It’s worth venturing outside Greenville’s popular downtown area for a visit to local Bill Mitchell, the founder of Billiam Jeans. Mitchell’s shop is a white airy space split by the rows of sewing machines that create his product on site, and while Billiam Jeans may be one of several fashion-forward locations in the area, they are also inclusive. All the jeans can be custom fit, allowing shoppers who struggle to fit into typical store sizes to create their ideal wardrobe. They’re also planning to offer FaceTime fittings to allow for out of state custom purchases. bring their vision to life—with the entire team focused on quality, community and respect. Opening in late 2018, the Elysian has chef Alex Harrell and general manager Lisa Nguyen at the helm and an opening menu that favors local, seasonal produce, pulling in plenty of New Orleans and French inspiration. Highlights include roasted gulf shrimp, grilled okra, fried brussels sprouts and plenty more.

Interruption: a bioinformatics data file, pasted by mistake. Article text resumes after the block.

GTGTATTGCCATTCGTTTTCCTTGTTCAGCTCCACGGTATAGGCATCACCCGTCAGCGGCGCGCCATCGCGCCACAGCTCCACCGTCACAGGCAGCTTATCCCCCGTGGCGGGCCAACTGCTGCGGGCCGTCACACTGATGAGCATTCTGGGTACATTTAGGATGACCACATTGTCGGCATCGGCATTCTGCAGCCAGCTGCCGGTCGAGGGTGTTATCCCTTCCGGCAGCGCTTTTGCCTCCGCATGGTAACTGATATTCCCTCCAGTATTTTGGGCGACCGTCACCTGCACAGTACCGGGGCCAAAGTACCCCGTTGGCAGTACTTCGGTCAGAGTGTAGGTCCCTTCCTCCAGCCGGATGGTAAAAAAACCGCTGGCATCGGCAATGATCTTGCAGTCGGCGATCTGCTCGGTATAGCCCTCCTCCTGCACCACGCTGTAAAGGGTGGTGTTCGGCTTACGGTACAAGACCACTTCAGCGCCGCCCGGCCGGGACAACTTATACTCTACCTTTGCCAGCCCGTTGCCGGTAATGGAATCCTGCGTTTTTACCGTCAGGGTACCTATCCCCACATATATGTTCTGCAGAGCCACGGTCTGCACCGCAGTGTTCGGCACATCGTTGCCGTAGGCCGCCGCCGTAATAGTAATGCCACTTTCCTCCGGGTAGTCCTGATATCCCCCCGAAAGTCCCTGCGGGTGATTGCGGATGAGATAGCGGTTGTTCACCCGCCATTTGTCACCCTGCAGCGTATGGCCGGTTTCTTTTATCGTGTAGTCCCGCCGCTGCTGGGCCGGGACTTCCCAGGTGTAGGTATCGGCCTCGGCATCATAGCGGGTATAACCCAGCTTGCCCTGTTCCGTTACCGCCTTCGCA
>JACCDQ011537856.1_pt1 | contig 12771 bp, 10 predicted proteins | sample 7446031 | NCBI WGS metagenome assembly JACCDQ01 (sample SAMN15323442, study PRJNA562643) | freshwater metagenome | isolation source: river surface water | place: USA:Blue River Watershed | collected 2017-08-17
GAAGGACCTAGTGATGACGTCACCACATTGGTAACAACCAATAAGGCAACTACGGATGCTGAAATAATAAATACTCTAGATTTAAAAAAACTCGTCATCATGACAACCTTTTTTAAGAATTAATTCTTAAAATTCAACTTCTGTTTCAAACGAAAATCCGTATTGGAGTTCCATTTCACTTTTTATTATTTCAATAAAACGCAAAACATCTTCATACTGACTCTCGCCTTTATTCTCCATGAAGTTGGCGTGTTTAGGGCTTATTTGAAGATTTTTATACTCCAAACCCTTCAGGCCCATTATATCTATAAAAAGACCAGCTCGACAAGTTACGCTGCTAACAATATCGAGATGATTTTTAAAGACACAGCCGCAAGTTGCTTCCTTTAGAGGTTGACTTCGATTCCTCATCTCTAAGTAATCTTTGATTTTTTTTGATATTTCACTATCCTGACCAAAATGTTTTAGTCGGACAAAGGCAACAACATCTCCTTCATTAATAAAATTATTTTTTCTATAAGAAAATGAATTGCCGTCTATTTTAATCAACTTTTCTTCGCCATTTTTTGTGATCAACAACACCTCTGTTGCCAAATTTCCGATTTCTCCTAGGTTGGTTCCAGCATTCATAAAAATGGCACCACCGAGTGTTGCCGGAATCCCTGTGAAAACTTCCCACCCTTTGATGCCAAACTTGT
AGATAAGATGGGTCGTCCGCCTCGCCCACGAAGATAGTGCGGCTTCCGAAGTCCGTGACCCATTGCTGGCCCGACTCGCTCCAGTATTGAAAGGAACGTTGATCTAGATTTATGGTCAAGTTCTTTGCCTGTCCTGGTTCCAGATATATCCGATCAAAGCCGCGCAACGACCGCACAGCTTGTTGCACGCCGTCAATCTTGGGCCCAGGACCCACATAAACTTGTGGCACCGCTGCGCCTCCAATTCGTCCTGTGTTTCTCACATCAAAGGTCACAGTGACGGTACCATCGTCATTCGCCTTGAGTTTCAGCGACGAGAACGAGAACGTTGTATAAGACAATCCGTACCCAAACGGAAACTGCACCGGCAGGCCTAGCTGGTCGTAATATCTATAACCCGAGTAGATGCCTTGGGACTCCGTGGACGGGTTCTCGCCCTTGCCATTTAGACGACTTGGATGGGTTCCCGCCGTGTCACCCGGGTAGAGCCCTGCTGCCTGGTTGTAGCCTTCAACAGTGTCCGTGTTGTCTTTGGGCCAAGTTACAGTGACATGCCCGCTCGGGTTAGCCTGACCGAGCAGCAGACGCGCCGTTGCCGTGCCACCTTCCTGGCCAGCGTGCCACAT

The guests are a mix of locals and travelers alike, with many diners hailing right from the Marigny. The atmosphere is convivial and exploratory; each room holds its own unique design and walking through the space feels a bit like discovering the delights of a labyrinth.
Stepping inside The Elysian’s rectory door, you’ll find yourself in an entryway, not unlike a well-kept foyer of a historic New Orleans home. To the right is a small nook, housing a coffee shop and pastry counter. Coffee is sourced from Congregation Coffee (a local roaster situated across the river in Algiers Point) and the baked goods are overseen by Bacchanal’s Bronwen Wyatt. Antique blue and white delft tiles hint to the space’s inspiration—a tent outside a French castle.